By Bruce Anderson & David Coletto
In our latest national survey, we asked how Canadians felt about two different tax ideas that have been discussed as part of an approach to helping pay for the costs of the pandemic. Here’s what we found.
On the idea of a 1% tax on wealth paid by people who have more than $20 million in assets, about 8 in 10 (79%) Canadians favour the idea, including 35% who strongly favour it. The idea gets at least 75% support in every region, across all age groups, all levels of educational attainment, and is broadly (73%) supported by households in the top income bracket.
Most Conservative voters (64%) support the idea, as do even more Liberals (86%) and New Democrats (87%).
The second idea tested was “a special tax that would apply to companies whose profits have gone up because of the circumstances of the pandemic.” For these companies, the corporate tax would be double on the profits they earned in excess of their pre-pandemic profit level.”
This idea also found broad majority support (68%), albeit at a lower threshold than the personal wealth tax. Support was fairly consistent across regions, age, education and income lines. A majority of Conservative voters (58%) and larger majorities of Liberal (73%) and NDP voters back this idea (77%).
According to Bruce Anderson: “The extraordinary circumstances of the pandemic and the related costs to government mean that many people are open to time and circumstance-specific taxes, as part of an effort to bring spending back closer to revenue levels. Combined with a pre-existing concern about the gap between the wealthy and others, there is political room to manoeuver for politicians who are looking for options that raise money and seem fair in the circumstances.”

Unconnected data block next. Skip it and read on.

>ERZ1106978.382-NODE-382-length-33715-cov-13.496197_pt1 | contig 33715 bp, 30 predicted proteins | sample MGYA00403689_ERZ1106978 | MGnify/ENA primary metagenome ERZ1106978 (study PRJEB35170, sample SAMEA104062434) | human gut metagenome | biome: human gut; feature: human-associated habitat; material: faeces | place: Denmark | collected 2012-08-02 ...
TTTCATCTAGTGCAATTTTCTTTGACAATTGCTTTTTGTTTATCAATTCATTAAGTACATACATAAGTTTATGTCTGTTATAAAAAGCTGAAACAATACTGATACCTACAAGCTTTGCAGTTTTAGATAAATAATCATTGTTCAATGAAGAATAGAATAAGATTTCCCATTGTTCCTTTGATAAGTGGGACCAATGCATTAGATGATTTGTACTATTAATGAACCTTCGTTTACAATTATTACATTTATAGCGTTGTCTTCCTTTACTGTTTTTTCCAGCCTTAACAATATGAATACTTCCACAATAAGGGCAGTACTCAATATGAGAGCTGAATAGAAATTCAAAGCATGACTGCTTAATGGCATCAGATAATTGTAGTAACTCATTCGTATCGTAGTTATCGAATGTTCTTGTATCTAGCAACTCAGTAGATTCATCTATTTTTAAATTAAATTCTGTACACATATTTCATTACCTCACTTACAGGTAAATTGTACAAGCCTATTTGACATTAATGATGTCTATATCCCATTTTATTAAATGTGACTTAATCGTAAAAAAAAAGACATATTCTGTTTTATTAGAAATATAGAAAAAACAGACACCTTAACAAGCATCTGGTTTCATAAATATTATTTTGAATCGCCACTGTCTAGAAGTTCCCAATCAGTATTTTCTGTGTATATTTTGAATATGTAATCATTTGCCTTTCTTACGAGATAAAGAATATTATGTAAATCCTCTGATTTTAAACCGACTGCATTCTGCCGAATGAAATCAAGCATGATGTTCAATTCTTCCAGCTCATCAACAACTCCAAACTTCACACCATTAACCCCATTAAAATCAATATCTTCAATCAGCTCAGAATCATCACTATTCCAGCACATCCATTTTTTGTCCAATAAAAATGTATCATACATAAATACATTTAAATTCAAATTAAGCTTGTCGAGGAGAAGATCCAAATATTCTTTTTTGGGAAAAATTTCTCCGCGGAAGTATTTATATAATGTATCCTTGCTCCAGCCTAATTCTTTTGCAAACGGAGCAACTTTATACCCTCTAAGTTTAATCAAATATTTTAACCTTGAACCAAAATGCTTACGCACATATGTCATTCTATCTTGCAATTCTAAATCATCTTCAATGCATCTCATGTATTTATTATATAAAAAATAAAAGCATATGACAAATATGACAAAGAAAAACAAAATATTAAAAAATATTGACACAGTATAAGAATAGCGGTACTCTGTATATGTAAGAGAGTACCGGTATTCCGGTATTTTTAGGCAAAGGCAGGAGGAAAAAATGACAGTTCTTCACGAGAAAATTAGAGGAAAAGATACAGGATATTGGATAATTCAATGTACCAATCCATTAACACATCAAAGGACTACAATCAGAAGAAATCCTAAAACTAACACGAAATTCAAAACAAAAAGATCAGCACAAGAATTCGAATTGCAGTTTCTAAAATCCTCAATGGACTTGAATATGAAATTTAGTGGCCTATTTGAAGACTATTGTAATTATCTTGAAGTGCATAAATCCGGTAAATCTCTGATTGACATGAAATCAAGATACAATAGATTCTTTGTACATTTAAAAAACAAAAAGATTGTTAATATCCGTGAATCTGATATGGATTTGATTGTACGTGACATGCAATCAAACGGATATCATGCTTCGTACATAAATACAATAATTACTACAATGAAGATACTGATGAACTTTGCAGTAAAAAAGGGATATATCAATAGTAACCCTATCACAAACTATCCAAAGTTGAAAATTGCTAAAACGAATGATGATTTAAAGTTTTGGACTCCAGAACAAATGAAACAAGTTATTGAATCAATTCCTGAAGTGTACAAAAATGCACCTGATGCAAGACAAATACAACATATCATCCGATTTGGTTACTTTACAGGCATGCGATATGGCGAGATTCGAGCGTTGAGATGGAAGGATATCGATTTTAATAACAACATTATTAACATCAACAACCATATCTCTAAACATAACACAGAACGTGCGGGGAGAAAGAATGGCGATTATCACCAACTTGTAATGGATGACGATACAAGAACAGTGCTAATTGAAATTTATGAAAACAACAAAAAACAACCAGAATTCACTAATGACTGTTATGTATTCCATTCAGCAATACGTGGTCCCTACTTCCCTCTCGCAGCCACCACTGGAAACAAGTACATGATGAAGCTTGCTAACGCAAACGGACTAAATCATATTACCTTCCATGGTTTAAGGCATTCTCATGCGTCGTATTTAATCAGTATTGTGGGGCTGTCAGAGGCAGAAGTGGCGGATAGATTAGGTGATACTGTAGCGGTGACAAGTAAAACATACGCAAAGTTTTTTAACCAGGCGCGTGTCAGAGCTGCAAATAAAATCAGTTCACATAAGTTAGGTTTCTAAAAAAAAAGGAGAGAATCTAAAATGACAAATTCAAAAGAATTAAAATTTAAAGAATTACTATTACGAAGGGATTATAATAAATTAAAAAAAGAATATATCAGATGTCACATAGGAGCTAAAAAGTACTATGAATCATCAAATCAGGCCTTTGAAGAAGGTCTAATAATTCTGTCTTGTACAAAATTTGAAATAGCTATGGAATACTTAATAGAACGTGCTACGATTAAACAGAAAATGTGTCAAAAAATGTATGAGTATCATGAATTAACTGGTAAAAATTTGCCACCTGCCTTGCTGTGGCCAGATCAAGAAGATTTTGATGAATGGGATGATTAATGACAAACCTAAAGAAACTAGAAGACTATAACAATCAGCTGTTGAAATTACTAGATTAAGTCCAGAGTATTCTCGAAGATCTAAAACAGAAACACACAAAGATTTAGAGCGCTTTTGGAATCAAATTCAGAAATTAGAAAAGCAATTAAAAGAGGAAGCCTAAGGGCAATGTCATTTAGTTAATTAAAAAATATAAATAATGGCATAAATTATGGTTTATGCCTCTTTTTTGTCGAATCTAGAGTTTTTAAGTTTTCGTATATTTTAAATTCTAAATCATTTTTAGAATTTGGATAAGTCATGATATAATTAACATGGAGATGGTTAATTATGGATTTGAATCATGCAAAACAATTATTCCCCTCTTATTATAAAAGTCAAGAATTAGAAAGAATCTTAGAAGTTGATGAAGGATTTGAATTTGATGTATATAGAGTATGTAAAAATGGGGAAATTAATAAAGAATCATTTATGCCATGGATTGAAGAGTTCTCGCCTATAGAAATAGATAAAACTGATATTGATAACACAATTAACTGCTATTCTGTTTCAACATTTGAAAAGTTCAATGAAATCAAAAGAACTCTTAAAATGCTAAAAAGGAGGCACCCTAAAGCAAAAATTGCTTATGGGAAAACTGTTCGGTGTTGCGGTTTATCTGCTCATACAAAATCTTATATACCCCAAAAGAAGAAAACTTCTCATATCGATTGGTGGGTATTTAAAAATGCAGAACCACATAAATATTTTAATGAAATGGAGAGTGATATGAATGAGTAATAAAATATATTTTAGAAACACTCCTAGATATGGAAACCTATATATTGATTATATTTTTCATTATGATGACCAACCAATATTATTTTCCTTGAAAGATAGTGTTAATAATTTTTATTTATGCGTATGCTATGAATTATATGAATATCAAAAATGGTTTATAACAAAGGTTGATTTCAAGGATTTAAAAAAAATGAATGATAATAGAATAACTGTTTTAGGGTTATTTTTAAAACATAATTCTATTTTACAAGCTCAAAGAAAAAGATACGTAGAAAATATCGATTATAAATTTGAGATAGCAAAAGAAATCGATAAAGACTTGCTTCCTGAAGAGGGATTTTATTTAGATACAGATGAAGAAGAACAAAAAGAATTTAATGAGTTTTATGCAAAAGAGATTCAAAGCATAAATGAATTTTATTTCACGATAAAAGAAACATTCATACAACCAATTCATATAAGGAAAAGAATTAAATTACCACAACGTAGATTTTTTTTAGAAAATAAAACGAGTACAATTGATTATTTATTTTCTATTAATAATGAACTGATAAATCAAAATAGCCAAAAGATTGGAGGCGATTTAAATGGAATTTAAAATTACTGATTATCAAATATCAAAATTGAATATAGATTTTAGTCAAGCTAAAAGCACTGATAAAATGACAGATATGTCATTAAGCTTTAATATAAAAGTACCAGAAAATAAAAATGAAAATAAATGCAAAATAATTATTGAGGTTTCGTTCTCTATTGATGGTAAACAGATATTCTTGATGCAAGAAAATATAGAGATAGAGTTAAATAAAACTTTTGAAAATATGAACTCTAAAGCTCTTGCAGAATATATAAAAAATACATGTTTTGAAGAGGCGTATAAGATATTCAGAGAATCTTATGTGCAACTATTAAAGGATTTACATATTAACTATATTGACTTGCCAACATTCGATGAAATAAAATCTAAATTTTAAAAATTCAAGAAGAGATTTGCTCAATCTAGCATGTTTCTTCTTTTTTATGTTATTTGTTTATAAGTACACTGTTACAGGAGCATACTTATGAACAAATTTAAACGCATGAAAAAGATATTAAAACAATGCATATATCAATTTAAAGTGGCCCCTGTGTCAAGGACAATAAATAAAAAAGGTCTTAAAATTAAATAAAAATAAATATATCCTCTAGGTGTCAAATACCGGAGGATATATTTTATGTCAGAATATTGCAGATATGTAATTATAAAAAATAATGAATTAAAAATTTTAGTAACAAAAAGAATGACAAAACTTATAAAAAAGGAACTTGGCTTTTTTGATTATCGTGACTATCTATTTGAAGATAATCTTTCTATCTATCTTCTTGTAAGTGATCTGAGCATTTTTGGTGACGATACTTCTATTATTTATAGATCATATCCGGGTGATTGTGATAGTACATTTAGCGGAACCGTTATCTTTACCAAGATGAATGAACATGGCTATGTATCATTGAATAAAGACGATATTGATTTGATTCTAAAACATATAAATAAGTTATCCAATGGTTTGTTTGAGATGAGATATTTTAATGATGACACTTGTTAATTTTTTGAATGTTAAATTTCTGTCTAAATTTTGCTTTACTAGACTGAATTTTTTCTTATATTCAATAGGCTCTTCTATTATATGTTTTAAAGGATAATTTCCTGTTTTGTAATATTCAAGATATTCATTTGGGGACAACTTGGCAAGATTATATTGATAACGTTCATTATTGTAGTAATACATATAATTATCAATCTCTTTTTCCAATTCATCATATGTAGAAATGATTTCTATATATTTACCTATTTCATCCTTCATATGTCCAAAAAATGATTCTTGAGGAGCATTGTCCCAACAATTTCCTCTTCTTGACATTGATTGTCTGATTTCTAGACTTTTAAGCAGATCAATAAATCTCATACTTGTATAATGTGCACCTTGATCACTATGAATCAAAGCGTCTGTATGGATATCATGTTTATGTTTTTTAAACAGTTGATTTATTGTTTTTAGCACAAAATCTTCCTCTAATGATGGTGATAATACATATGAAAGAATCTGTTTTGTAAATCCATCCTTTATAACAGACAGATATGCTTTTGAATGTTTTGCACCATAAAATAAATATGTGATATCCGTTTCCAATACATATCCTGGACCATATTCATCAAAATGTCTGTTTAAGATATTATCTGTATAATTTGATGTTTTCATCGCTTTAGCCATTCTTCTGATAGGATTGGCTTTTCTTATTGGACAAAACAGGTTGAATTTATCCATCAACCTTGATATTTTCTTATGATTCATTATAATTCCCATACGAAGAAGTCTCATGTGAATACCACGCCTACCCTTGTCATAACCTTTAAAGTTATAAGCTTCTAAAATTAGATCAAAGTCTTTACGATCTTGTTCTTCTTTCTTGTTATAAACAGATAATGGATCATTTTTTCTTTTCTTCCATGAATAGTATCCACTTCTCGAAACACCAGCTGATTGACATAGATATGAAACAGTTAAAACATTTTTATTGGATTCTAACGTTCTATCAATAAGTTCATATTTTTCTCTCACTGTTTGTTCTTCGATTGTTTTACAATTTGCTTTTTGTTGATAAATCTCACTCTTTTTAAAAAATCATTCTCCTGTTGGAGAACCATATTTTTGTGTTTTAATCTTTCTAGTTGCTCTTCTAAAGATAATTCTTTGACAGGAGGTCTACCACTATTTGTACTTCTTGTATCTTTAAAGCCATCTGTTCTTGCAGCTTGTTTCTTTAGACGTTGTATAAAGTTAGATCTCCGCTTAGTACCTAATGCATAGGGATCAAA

According to David Coletto: “This is not the first poll we’ve done that shows broad support for a wealth tax. There was a cross-partisan, national consensus on this before the pandemic. The economic crisis and the resulting fiscal challenges have likely strengthened support for this additional revenue source.
What’s most striking is the general agreement across the political spectrum about a tax increase. Raising taxes on the rich and highly profitable corporations is one of the few ideas that both progressives and right populists agree on. Both groups are key parts of the Liberal and Conservative parties’ coalitions.”
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The survey was conducted with 1,660 Canadian adults from November 6 to 12, 2020. A random sample of panellists was invited to complete the survey from a set of partner panels based on the Lucid exchange platform. These partners are typically double opt-in survey panels, blended to manage out potential skews in the data from a single source.
The margin of error for a comparable probability-based random sample of the same size is +/- 2.5%, 19 times out of 20.
The data were weighted according to census data to ensure that the sample matched Canada’s population according to age, gender, educational attainment, and region. Totals may not add up to 100 due to rounding.
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